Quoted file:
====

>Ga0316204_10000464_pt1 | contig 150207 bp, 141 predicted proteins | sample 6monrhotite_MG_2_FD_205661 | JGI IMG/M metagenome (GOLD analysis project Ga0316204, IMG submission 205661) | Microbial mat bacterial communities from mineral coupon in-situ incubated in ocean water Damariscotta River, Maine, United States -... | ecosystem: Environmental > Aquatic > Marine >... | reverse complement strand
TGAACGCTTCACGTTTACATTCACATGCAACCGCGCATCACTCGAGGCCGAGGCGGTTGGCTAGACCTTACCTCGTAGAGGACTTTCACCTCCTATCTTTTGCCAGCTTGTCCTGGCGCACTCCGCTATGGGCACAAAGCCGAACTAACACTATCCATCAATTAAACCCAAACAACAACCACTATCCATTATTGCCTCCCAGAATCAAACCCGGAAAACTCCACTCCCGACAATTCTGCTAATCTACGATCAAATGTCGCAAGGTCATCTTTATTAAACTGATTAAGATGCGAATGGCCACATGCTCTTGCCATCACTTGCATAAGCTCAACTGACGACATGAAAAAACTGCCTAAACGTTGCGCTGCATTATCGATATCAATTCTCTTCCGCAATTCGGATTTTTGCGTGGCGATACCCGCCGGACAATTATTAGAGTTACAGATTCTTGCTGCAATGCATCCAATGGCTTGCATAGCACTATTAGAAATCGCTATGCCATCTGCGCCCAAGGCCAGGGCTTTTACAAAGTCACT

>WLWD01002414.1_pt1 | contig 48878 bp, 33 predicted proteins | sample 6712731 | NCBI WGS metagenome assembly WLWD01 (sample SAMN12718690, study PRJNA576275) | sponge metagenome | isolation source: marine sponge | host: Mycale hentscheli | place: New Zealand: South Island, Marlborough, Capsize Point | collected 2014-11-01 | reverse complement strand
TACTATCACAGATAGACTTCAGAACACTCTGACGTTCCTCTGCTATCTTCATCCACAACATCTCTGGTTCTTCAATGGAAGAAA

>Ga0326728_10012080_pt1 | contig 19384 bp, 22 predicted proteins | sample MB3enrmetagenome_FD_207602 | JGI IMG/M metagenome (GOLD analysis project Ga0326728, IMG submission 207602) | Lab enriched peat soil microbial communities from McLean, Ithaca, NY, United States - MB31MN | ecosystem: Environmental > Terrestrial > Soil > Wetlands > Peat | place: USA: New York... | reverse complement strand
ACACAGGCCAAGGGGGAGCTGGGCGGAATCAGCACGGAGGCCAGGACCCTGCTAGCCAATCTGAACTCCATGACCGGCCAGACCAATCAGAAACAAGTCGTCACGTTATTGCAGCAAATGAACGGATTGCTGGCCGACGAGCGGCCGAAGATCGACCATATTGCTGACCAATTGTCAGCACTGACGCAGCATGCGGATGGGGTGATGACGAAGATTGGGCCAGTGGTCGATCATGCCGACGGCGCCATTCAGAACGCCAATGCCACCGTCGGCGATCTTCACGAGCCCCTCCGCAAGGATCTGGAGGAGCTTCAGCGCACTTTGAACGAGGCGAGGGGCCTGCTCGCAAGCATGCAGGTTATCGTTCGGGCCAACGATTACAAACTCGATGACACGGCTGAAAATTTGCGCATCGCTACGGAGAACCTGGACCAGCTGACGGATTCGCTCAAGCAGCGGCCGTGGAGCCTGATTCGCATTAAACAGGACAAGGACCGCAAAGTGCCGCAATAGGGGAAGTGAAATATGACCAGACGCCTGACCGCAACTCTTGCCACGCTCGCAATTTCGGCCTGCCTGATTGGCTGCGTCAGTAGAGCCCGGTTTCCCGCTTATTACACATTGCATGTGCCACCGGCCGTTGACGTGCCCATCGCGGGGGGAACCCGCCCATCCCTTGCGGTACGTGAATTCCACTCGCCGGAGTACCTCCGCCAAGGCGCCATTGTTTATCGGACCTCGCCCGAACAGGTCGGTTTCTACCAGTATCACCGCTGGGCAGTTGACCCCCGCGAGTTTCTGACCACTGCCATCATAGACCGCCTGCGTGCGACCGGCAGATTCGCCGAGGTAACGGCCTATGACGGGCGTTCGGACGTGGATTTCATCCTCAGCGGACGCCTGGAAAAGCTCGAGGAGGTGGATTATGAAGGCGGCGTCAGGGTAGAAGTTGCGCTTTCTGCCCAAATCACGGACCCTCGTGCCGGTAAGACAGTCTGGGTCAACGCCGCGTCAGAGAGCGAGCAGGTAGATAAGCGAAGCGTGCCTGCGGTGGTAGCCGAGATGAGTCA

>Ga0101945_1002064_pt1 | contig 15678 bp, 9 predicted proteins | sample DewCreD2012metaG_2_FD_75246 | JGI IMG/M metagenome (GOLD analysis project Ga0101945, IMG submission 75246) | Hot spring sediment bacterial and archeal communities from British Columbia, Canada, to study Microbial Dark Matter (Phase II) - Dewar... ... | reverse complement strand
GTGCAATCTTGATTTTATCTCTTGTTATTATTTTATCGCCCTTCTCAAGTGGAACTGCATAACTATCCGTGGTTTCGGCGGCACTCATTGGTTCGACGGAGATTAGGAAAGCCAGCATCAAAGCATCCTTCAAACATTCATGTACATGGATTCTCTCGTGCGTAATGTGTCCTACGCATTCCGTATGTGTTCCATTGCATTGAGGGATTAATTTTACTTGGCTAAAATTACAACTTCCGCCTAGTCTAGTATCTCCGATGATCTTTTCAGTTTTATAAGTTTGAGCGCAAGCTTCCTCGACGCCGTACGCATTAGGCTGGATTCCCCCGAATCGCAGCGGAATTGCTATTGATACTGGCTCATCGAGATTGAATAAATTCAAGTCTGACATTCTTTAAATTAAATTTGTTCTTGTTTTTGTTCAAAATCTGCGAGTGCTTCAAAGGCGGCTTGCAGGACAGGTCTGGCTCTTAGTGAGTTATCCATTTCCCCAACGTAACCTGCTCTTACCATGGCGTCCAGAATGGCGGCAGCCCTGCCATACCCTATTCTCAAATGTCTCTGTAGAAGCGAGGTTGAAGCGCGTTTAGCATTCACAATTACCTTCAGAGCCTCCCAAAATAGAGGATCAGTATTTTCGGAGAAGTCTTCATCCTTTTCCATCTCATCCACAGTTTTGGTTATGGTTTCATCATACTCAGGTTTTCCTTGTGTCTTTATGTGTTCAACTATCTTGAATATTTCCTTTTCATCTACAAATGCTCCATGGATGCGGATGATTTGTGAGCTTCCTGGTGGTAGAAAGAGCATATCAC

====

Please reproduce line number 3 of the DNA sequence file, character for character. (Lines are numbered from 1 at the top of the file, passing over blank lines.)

>WLWD01002414.1_pt1 | contig 48878 bp, 33 predicted proteins | sample 6712731 | NCBI WGS metagenome assembly WLWD01 (sample SAMN12718690, study PRJNA576275) | sponge metagenome | isolation source: marine sponge | host: Mycale hentscheli | place: New Zealand: South Island, Marlborough, Capsize Point | collected 2014-11-01 | reverse complement strand